14. Jones, E. E. & Berglas, S. (1978). Control of attributions about the self through self-handicapping strategies: The appeal of alcohol and the role of underachievement. Personality and Social Psychology Bulletin, 4: 200–206.CrossRefGoogle Scholar
  15. Jones, E.E. & Davis, K.E. (1965). From acts to dispositions: The attribution process in person perception. In: L. Berkowitz (Ed.), Advances in experimental social psychology (Vol. 2, pp. 219–266 ). New York: Academic Press.Google Scholar
  16. Kelley, H.H. (1967). Attribution theory in social psychology. In: D. Levine (Ed.), Nebraska Symposium on Motivation (pp. 192–238 ). Lincoln: University of Nebraska Press.Google Scholar
  17. Kelley, H.H. Morristown, (1971). Attribution in social interaction. NJ: General Learning Press.Google Scholar
  18. Kelly, G.A. (1955). The psychology of personal constructs (Volume 2). New York: W.W. Norton & Co.Google Scholar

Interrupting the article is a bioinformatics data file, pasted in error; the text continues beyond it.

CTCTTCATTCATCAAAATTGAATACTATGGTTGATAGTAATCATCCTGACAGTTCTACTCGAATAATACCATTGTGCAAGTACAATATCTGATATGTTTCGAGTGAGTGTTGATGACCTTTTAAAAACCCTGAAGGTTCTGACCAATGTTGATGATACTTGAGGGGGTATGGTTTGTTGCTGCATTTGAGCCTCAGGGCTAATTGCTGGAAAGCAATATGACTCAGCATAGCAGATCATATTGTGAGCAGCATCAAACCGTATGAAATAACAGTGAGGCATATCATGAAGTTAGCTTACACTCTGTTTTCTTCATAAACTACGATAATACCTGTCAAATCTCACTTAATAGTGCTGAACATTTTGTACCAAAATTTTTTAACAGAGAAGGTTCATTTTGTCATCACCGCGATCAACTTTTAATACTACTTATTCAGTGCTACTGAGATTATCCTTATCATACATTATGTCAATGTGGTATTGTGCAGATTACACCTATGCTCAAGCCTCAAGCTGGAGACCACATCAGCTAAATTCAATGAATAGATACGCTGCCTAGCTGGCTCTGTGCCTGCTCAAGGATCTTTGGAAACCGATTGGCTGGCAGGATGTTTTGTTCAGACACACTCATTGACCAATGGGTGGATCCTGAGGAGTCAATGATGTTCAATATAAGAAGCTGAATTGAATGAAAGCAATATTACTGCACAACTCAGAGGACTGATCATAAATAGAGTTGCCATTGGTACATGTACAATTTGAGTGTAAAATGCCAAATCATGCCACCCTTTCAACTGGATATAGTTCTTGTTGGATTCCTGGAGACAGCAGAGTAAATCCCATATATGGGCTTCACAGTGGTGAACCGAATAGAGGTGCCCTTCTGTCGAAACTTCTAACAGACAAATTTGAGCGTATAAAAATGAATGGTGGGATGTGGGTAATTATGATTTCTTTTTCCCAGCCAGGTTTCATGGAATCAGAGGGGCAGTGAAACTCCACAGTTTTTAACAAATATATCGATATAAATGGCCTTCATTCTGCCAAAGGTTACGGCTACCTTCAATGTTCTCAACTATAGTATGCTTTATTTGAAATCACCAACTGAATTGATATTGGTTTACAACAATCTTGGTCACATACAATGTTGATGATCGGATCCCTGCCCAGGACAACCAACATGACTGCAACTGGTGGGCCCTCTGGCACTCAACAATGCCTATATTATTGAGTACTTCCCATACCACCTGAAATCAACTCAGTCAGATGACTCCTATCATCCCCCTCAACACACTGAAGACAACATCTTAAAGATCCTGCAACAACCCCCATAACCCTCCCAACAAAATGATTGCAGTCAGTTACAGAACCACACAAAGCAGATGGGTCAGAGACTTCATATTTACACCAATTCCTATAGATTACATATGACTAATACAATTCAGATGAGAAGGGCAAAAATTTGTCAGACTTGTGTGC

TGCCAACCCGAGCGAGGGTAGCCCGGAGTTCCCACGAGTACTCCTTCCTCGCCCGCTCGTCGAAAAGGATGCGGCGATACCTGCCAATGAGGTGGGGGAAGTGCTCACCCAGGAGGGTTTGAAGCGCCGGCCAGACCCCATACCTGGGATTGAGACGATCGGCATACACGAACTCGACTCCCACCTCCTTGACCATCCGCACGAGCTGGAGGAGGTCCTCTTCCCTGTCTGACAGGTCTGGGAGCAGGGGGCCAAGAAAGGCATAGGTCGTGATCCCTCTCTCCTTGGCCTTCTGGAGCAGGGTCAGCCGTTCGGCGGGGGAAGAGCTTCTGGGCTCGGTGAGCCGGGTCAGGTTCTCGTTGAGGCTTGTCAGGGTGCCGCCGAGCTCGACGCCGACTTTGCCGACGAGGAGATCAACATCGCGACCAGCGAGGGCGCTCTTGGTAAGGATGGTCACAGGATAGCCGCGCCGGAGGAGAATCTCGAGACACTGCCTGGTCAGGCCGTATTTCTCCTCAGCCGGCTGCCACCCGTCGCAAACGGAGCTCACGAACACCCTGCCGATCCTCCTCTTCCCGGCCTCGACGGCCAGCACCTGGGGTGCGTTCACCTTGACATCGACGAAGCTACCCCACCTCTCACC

19. Kernberg, O. (1975). Borderline conditions and pathological. New York: Jason Aronson, Inc.Google Scholar
  20. Kohut, H. (1971). The Analysis of Self. New York: International Universities Press.Google Scholar
  21. Kohut, H. (1972). Thoughts on narcissism and narcissistic rage. In: The Search for the Self. New York: International Universities Press.Google Scholar
  22. Kolditz, T. A. & Arkin, R. M. (1982). An impression management interpretation of the self-handicapping strategy. Journal of Personality and Social Psychology, 43: 492–502.CrossRefGoogle Scholar
  23. Kuhn, T.S. (1962). The structure of scientific revolutions. Chicago: The University of Chicago Press.Google Scholar
  24. Miller, A. (1981). The drama of the gifted child. New York: Basic Books.Google Scholar
  25. Parsons, T. (1951). The social system. Glencoe, IL: Free Press.Google Scholar
  26. Parsons, T. (1958). Definitions of health and illness in light of American values and social structure. In: R. Jaco (Ed.), Patients, physicians and illness. New York: Free Press.Google Scholar
  27. Sarason, S. (1972). The creation of settings and the future societies. San Francisco: Jossey-Bass.Google Scholar